3) The attention to the politics and social issues surrounding the 2014 World Cup in Brazil continues to gain momentum, with examples including a useful short piece in the economist on the World Cup and corruption, along with an intelligent Brazilian feature on Ricardo Teixeira, president of the CBF. It’s also usually worth checking in with former FSF featured author Chris Gaffney as he blogs from Brazil, and with groups such as ‘Rio on Watch’ (though the latter is more focused on the Olympics than the World Cup).
4) A couple of smart bloggers recently took on an issue always rife for scholarly engagement; the integration of Hispanic and Latin American players in American soccer. Here’s Elliot Turner on ‘Hispanic identity and US soccer’ (with part two here), and Miriti Murungi on ‘The Pitfalls of Latino Generalizations…’ It is also always interesting to learn about separate systems for “Hispanic soccer” in the US, such as the Alianza de Futbol Hispano – which was came to my attention via an interesting interview in Soccer America. (for a different type of immigration story, see also a UK perspective on the British role in recent American professional leagues in the Journal of Popular Culture)
5) For those inclined towards the business and economics of football, there was plenty of attention to football in the “Sports Issue” of Business Week, including articles on the marketing phenomena Manchester United and Abby Wambach (ok, maybe not quite the same level of phenomena—but still, Business Week!). There have also been several impressively thorough financial analyses on the blog The Swiss Ramble, including one on Derby County’s American ownership and one on Premier League television revenue distribution.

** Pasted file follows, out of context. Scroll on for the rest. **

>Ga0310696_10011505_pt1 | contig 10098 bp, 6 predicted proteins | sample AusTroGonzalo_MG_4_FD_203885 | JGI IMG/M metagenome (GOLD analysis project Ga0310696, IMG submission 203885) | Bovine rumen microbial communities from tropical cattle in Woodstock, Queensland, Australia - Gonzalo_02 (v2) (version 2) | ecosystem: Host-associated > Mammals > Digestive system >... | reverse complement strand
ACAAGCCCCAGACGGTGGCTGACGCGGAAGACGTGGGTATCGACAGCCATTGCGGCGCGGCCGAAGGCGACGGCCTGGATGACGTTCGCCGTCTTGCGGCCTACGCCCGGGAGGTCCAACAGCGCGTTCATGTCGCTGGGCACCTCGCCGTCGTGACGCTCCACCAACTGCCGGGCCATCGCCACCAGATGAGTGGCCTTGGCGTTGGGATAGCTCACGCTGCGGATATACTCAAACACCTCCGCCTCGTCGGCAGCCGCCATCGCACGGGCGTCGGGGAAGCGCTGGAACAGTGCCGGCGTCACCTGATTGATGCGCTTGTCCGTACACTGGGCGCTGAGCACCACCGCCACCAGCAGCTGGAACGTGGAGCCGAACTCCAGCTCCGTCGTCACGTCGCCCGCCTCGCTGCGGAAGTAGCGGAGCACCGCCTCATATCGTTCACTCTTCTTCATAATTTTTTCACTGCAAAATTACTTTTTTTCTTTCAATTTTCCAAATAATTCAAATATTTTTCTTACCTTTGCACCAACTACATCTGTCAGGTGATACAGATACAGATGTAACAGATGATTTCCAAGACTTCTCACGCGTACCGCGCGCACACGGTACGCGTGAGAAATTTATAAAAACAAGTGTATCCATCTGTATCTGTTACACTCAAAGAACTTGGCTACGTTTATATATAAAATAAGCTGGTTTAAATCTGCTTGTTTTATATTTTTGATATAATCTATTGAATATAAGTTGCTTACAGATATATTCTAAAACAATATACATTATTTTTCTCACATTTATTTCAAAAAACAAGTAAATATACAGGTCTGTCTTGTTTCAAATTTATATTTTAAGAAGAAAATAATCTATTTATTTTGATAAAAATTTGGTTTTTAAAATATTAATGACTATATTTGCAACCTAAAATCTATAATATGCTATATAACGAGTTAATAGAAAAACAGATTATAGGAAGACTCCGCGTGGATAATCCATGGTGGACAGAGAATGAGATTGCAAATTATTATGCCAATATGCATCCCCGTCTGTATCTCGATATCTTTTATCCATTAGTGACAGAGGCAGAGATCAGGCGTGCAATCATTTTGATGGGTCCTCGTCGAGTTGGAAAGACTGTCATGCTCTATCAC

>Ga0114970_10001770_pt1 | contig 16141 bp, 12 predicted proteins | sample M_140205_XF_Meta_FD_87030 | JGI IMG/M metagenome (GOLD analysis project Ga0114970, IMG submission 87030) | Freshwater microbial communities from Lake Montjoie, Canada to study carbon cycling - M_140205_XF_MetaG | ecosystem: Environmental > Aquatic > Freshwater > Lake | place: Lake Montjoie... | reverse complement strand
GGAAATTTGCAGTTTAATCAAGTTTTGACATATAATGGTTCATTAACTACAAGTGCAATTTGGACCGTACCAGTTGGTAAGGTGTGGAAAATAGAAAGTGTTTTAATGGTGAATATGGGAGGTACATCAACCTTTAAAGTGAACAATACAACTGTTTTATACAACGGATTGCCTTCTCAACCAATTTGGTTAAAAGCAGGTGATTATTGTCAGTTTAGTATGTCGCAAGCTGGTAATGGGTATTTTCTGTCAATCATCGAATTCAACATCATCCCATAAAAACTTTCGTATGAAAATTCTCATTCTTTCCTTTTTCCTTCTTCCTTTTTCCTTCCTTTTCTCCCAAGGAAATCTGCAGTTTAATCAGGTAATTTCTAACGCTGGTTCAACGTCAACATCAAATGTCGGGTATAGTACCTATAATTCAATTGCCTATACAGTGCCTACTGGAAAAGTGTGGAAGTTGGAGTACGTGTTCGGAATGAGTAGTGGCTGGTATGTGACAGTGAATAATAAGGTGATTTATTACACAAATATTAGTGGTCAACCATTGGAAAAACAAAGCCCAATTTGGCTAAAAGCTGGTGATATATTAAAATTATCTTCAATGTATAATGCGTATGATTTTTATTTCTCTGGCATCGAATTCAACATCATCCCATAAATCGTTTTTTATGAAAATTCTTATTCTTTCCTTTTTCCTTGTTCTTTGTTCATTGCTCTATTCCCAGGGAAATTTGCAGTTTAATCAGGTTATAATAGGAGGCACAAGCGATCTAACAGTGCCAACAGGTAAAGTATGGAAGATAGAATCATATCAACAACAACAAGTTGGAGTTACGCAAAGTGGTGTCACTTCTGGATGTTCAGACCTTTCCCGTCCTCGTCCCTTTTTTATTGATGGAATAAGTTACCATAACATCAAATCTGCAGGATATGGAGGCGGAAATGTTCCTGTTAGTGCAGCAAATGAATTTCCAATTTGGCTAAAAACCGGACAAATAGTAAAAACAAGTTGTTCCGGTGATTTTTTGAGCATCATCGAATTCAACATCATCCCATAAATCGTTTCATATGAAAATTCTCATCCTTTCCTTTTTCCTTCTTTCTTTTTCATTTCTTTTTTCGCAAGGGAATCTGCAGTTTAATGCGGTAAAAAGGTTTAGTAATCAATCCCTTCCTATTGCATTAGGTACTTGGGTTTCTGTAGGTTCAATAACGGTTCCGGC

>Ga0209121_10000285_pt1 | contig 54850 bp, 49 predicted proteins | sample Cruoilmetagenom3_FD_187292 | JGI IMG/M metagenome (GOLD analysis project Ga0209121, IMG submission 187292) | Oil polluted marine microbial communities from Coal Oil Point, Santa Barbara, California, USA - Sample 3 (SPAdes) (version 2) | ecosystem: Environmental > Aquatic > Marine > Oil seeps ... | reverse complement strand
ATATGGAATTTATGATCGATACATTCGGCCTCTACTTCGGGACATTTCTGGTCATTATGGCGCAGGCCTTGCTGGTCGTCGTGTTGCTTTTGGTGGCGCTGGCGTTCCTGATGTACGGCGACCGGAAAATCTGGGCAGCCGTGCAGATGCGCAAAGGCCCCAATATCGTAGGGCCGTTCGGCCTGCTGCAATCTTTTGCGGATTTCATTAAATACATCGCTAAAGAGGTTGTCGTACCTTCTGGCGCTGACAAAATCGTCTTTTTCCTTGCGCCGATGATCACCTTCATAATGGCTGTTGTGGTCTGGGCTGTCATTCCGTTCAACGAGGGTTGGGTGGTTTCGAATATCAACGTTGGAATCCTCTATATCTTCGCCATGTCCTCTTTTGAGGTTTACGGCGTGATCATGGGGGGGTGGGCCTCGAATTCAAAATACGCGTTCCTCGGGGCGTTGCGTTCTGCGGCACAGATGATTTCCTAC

6) Speaking of business, it is always interesting to see updates on the money pits that are World Cup stadiums. For examples related to 2010, see South Africa’s Times on Moses Mabhida stadium in Durban and the New York Times on Soccer City in Johannesburg, along with the referenced report from South Africa’s Human Sciences Research Council on the generally perceived outcomes of hosting the World Cup. For an update on Qatar stadium building see The Least Thing, and for a Play the Game presentation on an analysis of “75 stadiums that since 1996 have been erected or upgraded in connection with the hosting of mega-events” see here. Finally, though only tangentially related to soccer, Grantland had a thought-provoking piece on the modern and cultural aesthetics of stadium building.
7) In the gaps between the Women’s World Cup and the Olympics, the women’s side of the game often slips into media obscurity—though I have stumbled across a few interesting bits and pieces: here’s an engaging short video on an electric atmosphere for the US Women post-World Cup, a more pessimistic take on the status of the Japanese women’s league, an intriguing article about women’s soccer in Liberia, and a post on the challenges of women’s soccer in the middle east. See also a special issue of the academic journal Soccer & Society on “Reviewing UK football cultures: continuing with gender analyses.”